Not Why, But Why Not Coronavirus?


I’m no longer a young man and so I often see things from
more of a historic than immediate perspective. When I was a lad, there were touch
more than a billion people on the planet.
Now, we’re nudging 8 billion and,
unsurprisingly, things are different. But apparently only from my perspective.
While the planet slowly incinerates its land portions and loses 200 species a
day, our human species persists.
Which is chiefly because we control
and abuse so much of what we inhabit. There’s no one there to stop us.

In the ancient times of my youth, there was no Roundup, genetically modified food or
single-season seeds. In those days Monsanto (inventor of all three) was simply
a sleepy little old chemical company.
The list of ‘not-quite-yets’
included Eisenhower’s interstate highway system, trawler-fishing, industrial
agriculture, the Marshall Plan to reconstruct Europe and Japan, plastics, antibiotics,
jet aircraft, the cruise ship industry, internet, personal computers and
underarm deodorant. People still were crippled by polio.
The other non-human aspects of the planet have a number of
checks and balances. Wolves eat deer. Hawks eat what Monsanto has left of mice.
But mankind doesn’t have wolves or hawks or plagues any more to keep him in
check. Humanity, like Ol Man River, just keeps rollin’ along.
But the laws of nature have not yet been revoked, no matter that
Monsanto, Amazon and Facebook continue to exist.
We humans have been shown an
environmental disruption (that we used to call global warming) and were slow to
respond. Californian and Australian wildfires just pissed us off. Miami and
Venice got their feet wet and it was first a novelty and then an inconvenience.
Floods and drought wrecked a lot of farming, but it mostly showed up as price
increases. What the hell, you could still get asparagus in January.
Mother Earth (for those who still
lovingly call her that) rolled over, thought a bit and figured we weren’t
listening and this whole weather thing was taking too long. By the time
humans got trimmed back, she would have lost all the useful animals like lions
and tigers and bears.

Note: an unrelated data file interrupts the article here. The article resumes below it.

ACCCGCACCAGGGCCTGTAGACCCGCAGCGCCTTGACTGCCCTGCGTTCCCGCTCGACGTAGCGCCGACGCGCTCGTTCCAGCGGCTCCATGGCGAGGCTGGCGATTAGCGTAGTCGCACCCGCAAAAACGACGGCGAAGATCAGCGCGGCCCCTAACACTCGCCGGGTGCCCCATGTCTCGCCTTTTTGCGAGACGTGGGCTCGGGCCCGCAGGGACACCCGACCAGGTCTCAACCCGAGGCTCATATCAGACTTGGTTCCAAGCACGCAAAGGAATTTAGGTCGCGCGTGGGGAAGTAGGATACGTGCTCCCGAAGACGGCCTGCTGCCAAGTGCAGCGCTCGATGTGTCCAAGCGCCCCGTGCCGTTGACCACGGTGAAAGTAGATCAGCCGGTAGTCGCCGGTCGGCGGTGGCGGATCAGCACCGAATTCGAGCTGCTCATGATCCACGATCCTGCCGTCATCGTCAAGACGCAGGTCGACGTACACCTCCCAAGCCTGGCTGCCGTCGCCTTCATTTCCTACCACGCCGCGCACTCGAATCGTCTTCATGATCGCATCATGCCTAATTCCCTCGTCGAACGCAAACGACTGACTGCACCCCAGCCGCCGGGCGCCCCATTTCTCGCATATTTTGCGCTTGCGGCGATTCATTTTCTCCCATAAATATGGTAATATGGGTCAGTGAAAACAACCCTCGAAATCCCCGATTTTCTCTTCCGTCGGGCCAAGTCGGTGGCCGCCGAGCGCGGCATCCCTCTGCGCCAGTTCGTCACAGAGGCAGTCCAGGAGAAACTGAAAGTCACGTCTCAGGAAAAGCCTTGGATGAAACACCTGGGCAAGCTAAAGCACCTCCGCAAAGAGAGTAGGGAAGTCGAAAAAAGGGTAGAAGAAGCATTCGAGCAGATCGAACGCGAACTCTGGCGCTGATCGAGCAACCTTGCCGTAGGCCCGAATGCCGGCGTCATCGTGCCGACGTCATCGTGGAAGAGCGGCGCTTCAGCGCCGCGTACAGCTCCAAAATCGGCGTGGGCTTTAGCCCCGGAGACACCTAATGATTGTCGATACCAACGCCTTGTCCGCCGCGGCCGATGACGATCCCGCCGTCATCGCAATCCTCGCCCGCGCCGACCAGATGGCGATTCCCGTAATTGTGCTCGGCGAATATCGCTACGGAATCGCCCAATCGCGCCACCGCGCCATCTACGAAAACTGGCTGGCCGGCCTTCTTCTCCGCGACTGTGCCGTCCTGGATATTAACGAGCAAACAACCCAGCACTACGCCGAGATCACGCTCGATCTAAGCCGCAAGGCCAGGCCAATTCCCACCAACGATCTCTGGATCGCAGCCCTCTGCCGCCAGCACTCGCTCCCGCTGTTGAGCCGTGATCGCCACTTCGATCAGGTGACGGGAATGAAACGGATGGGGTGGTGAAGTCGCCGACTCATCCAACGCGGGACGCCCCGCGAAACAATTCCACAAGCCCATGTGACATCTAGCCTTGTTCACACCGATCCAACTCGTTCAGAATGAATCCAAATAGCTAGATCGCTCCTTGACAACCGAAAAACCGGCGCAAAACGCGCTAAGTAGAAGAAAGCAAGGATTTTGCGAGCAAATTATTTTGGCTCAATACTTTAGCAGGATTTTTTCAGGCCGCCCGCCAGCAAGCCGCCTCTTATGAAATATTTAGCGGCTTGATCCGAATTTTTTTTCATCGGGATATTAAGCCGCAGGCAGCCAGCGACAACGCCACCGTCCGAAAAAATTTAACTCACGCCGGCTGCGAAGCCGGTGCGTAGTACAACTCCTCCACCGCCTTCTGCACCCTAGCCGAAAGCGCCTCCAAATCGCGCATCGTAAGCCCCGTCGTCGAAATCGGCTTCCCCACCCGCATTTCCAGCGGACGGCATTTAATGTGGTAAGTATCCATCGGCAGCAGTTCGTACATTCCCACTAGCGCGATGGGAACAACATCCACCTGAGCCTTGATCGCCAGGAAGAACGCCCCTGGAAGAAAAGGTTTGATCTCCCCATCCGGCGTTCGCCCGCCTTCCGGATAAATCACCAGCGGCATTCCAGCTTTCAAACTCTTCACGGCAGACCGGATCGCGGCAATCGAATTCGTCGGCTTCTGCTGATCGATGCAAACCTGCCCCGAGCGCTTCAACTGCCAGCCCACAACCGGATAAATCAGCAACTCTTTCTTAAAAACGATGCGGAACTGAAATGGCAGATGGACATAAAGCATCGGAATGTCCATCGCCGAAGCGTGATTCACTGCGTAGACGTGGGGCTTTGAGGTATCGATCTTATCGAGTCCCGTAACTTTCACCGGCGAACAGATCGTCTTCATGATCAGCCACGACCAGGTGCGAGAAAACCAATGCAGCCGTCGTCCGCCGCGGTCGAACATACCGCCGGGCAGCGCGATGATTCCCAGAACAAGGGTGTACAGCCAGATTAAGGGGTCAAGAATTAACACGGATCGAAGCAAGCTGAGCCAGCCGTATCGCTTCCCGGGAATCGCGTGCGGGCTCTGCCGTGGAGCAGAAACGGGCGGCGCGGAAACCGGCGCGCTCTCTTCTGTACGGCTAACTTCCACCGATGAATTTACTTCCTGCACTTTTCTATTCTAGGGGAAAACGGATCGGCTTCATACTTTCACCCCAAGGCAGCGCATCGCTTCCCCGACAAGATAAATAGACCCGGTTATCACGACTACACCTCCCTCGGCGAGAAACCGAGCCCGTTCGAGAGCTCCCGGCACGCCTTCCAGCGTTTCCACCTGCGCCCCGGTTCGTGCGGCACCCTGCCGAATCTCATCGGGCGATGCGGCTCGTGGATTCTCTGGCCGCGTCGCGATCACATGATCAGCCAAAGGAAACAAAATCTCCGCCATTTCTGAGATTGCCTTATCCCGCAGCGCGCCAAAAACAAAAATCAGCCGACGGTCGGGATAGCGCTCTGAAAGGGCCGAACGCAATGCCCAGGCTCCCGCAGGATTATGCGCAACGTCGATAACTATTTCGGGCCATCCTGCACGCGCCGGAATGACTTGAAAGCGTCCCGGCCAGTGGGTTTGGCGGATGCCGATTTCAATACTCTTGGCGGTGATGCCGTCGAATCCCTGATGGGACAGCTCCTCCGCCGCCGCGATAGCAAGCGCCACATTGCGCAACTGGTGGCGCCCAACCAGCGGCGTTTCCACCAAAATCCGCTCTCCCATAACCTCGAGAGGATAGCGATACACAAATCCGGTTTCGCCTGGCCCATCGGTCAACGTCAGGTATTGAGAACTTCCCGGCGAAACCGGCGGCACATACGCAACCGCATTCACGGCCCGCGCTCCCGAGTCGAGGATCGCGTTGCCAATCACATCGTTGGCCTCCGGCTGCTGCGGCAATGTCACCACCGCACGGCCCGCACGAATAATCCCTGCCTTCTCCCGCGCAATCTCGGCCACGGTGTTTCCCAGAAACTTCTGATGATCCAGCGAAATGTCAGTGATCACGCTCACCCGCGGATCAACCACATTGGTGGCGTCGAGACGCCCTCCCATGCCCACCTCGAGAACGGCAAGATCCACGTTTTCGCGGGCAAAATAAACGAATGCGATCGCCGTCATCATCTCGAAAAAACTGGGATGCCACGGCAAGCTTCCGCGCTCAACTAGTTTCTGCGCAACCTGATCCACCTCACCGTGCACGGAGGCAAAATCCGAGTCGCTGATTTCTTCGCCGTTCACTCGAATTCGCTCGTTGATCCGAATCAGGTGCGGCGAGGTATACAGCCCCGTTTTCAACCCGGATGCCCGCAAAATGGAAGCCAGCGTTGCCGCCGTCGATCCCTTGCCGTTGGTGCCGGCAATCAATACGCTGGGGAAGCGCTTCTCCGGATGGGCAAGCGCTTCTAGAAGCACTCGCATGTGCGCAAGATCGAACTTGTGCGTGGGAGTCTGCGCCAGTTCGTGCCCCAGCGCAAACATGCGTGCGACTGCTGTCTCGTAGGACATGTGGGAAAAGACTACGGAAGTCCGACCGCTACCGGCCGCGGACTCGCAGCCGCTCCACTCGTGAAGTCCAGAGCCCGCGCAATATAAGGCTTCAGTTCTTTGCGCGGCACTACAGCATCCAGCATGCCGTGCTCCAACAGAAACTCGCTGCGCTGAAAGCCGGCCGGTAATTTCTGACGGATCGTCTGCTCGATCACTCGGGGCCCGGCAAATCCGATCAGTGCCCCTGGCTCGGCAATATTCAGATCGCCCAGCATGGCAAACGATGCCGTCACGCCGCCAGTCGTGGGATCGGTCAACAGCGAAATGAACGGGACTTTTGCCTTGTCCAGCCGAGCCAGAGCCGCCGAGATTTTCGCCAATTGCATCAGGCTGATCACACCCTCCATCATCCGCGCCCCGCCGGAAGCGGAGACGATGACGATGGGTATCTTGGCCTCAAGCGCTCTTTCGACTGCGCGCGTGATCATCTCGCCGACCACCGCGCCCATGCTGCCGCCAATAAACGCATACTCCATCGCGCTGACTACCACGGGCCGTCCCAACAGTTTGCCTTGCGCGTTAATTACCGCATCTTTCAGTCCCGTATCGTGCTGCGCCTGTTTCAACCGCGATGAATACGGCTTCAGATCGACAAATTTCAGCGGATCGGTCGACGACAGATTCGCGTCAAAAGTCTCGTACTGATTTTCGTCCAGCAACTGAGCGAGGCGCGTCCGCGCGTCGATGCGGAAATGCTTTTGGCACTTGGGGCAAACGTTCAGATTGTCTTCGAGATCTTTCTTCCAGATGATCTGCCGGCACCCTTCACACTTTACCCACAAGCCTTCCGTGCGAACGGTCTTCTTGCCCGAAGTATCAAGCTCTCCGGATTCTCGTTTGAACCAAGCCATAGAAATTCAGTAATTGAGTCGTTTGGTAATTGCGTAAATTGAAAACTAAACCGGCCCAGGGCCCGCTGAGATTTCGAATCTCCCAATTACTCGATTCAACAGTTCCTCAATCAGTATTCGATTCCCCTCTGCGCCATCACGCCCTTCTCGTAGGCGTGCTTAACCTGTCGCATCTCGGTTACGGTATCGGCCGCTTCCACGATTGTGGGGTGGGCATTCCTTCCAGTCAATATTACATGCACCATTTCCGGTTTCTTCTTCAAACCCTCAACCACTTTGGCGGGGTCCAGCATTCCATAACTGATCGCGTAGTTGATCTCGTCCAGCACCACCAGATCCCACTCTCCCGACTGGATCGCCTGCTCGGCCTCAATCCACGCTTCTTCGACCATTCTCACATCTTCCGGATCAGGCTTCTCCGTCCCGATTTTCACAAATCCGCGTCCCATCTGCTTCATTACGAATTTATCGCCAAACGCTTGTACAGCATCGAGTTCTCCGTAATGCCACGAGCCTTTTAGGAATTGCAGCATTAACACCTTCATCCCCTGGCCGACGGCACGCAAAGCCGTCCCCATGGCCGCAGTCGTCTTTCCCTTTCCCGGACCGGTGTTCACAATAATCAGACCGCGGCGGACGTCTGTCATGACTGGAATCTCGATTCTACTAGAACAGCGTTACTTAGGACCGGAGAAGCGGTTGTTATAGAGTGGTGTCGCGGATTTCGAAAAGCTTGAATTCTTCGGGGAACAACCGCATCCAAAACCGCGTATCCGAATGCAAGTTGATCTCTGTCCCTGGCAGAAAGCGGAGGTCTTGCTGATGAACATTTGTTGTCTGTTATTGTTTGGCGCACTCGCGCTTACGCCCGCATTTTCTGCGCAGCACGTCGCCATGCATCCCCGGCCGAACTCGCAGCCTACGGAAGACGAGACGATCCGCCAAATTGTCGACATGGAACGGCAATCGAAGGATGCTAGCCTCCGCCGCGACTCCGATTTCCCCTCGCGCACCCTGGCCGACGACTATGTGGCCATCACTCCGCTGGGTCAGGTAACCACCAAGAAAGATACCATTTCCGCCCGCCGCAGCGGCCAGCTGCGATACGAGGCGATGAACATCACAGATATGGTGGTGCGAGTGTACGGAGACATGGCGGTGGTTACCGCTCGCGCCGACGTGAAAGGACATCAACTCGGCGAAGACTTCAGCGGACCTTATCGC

So she rebooted her computer, did a software update and sent
us  a plague. That had worked before and
a modified version killed 50 million in the 1918 flu epidemic, so why not?
Black Death? Good marketing,
but the name’s been used. AIDS? That killed nearly 40 million, but took
40 years to do it and never outran population growth. Too slow and, besides, its
sexual overtones are divisive. Bubonic Plague? Hmmm, maybe on to
something, that mowed back 40% of the population in areas of the Near East and
5,000 a day were dying in Istanbul.
All too old-timey, these names and we
need something more modern—a virus that can hop on jet planes, leap tall
buildings and not only pare back the human population, but travel aboard its most
desirable forms of travel. Now for a name. Something memorable.
Corona. One or more circles of light seen around a
luminous object
Perfect. Has that aspect of the glow
surrounding the sun, St. Elmo’s Fire as well. If I can get these humans chopped
back to a billion or two, they may have a chance and certainly everything they
are destroying will have a chance as well.
Sign me up. The corona-virus.
Has the perfect ring to it (no pun intended).


2 thoughts on “Not Why, But Why Not Coronavirus?

  1. 103 empires and twelve civilizations have come and gone between the British empire and Sumer empire of 2400BC. The rules, laws and values of each era are the more visible aspects of social orders. Much less visible, and far more lasting, is the sentient purpose that simply adapts to whatever evolutionary cycle is in process.

    Holy Wars between Christians and Muslims were from 1123AD to 1492AD. And after 1492AD the Holy Wars continued, but with Christians fighting Christians, until the 17th century.

    Amidst the Holy Wars, the Mongols conquered vast parts of Eurasia and with them came the Black Death plague. All the while the Abrahamic faiths became a dominant global belief; Jewish, Christian, Muslim, Bahá'í Faith, Rastafari.

    But centuries of war and plagues means centuries of unresolved trauma, so it was only natural that power and money was going to be poured into building a Military Industrial Complex – and medicine would strive to preserve life up to eight billion.

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